In February, the Office of the National Coordinator for Health Information Technology (ONC) began sharing information about a new requirement of the Cures Act Final Rule (Cures Rule) designed to advance interoperability with Fast Healthcare Interoperability Resources (FHIR®) application programming interfaces (APIs). The requirement stipulates that providers of certified health IT must make FHIR APIs available to their clients at no cost and must publish a list of FHIR service base URLs or “endpoints” by December 31, 2022. ONC National Coordinator Micky Tripathi, PhD, MPP, included the FHIR API requirements in a recent overview of interoperability efforts being implemented in 2022.
The goal behind this requirement is to ensure both providers and patients have easier access to electronic health information and is part of a larger effort to promote interoperability in health care. In this article, we explain more about the FHIR Endpoint publication requirement and what must be done to be ready for the end-of-year deadline.
What are FHIR Endpoints?
To understand what FHIR endpoints are and how they help interoperability, a brief review of what FHIR APIs are will help set the foundation for this latest Cures Rule requirement. FHIR is a set of standards established by the standards development organization Health Level Seven (HL7®) through a collaborative effort to facilitate the secure exchange of clinical and administrative data among healthcare providers, health information exchanges, health IT vendors, and payers. FHIR APIs are the point of entry for the access and exchange of the data between different systems. A common analogy is that in a restaurant setting, the API is the waiter who takes the order (data request) for the customer (the user), communicates the order to the kitchen, and brings the order (data) to the customer in a consumable format.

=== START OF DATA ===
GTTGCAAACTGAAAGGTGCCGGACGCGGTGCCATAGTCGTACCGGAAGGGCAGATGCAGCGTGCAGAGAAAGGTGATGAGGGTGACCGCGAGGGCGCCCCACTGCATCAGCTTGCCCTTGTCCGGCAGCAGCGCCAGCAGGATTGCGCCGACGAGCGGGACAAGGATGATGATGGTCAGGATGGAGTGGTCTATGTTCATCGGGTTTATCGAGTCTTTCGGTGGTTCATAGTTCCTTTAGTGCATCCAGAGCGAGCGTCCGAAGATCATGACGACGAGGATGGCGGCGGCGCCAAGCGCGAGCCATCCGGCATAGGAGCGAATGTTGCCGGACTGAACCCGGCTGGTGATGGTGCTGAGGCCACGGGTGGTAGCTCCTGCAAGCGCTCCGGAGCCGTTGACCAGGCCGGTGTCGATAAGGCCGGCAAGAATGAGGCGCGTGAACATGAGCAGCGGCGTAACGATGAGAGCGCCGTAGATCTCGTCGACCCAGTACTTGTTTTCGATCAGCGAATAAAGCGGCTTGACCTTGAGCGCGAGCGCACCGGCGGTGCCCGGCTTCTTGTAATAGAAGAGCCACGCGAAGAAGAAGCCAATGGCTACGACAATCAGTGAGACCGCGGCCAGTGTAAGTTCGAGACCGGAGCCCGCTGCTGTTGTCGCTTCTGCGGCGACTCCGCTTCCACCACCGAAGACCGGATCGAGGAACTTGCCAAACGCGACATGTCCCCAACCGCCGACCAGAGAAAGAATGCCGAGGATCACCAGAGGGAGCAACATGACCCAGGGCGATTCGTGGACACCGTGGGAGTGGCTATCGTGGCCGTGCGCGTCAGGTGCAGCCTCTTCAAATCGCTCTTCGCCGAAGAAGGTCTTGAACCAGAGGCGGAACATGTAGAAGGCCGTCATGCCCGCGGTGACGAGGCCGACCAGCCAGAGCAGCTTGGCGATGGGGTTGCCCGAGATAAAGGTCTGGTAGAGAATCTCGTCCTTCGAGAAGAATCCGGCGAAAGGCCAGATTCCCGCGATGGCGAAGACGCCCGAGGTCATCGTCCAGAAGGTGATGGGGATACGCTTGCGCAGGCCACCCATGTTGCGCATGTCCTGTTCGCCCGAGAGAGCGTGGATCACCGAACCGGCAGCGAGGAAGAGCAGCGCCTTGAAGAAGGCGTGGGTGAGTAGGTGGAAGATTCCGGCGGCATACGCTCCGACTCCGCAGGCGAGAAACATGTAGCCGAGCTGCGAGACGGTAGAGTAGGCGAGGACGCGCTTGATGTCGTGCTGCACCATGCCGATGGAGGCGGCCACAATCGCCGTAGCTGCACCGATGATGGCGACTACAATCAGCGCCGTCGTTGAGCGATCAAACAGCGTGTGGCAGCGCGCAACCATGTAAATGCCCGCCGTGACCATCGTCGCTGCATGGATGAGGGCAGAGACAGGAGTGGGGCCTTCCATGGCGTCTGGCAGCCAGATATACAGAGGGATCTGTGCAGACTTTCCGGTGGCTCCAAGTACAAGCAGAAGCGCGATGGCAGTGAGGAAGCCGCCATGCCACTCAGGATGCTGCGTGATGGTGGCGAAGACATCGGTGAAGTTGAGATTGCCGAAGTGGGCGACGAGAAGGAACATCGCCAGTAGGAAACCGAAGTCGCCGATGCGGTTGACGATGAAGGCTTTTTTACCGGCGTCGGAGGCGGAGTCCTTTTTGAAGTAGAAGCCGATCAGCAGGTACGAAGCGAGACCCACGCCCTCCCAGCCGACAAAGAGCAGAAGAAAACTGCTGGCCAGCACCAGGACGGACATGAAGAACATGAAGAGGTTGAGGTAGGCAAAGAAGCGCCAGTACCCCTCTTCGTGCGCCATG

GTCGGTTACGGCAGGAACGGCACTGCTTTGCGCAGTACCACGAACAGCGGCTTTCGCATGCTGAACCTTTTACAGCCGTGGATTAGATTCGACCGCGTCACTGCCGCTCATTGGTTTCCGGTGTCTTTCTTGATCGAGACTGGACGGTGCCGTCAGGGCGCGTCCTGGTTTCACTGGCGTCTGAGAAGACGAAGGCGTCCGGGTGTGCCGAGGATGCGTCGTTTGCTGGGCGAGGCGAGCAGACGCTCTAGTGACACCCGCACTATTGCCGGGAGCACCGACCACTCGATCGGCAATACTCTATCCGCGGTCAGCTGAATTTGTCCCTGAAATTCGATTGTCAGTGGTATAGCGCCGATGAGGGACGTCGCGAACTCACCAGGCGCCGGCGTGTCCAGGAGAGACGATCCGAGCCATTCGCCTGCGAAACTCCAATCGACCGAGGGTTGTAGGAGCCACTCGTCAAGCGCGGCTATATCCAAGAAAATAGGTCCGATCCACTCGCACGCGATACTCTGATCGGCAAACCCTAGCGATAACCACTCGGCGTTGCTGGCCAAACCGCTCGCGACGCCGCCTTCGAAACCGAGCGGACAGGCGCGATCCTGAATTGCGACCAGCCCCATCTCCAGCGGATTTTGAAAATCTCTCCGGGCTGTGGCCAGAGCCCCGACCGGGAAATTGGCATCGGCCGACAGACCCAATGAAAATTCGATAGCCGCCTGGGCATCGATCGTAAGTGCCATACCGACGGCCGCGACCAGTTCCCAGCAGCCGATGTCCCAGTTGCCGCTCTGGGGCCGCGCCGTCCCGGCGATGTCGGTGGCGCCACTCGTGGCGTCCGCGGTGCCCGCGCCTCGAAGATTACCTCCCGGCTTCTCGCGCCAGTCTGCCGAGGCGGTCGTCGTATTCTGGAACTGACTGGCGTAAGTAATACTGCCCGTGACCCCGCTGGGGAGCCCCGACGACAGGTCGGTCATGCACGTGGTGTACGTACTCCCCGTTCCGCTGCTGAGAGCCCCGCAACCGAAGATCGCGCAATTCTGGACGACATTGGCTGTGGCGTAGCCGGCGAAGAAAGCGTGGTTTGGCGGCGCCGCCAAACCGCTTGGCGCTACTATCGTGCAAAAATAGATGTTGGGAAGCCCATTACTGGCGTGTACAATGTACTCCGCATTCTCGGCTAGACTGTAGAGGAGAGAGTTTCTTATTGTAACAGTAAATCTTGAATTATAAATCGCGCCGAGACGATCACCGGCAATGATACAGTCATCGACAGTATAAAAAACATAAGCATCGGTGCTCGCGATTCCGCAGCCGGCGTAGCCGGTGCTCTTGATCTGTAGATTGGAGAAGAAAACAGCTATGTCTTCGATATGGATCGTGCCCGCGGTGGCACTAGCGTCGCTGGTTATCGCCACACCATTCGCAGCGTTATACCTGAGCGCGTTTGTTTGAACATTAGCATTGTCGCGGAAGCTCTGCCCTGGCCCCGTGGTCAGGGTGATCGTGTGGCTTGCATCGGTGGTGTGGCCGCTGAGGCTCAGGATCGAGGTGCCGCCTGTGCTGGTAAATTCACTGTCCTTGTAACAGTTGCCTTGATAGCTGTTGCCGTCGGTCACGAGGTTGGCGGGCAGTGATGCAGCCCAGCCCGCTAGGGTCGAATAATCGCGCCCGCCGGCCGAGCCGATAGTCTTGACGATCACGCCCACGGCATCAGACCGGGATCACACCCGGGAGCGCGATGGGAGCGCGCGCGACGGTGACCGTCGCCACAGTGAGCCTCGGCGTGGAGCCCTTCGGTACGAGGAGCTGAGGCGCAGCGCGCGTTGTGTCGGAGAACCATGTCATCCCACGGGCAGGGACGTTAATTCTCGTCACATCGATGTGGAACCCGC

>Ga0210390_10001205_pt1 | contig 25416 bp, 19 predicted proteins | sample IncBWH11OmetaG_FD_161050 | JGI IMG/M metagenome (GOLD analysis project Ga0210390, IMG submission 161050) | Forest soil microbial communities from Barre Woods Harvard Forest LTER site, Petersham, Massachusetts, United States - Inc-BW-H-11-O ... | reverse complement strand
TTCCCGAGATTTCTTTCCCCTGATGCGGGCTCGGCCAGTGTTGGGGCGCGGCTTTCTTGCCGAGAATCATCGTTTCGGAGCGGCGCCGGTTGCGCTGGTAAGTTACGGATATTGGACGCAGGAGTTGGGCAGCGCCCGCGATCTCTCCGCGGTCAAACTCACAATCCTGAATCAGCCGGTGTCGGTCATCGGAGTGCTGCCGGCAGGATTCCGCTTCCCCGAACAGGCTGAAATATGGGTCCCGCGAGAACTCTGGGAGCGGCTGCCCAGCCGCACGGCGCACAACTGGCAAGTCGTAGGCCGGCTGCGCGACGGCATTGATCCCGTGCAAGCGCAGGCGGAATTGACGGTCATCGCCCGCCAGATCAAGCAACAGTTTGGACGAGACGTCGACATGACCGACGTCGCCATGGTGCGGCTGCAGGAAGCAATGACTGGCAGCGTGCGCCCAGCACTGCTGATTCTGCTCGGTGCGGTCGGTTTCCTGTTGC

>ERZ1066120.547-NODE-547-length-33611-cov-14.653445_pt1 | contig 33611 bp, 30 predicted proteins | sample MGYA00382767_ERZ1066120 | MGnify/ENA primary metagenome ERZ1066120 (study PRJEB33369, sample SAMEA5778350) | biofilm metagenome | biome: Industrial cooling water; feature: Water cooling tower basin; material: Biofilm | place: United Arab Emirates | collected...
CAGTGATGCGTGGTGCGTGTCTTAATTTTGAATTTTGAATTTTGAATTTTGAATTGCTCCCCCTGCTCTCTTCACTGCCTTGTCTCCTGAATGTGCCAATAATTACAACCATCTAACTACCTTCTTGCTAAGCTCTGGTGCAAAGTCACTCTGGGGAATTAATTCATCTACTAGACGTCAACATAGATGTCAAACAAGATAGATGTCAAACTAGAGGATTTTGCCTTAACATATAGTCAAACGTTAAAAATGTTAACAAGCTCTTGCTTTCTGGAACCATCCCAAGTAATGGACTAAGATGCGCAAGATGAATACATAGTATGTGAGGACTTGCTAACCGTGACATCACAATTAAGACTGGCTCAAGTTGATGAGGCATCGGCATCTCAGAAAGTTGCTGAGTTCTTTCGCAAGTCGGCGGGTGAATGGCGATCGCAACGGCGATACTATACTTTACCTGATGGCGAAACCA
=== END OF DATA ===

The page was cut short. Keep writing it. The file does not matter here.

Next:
A FHIR Endpoint is the specific connection point to the location on the internet where the data is stored. Endpoints are essentially connection points where an API connects to request or submit data. Whether someone is accessing their own health information in a patient portal, or a healthcare provider is seeking information in their hospital’s electronic health record (EHR) system, the endpoints are the locations those programs use to find the information those users need to access. By having developers publish the endpoints using the FHIR Endpoint resource, the ONC intends to advance interoperability with faster and easier data exchange.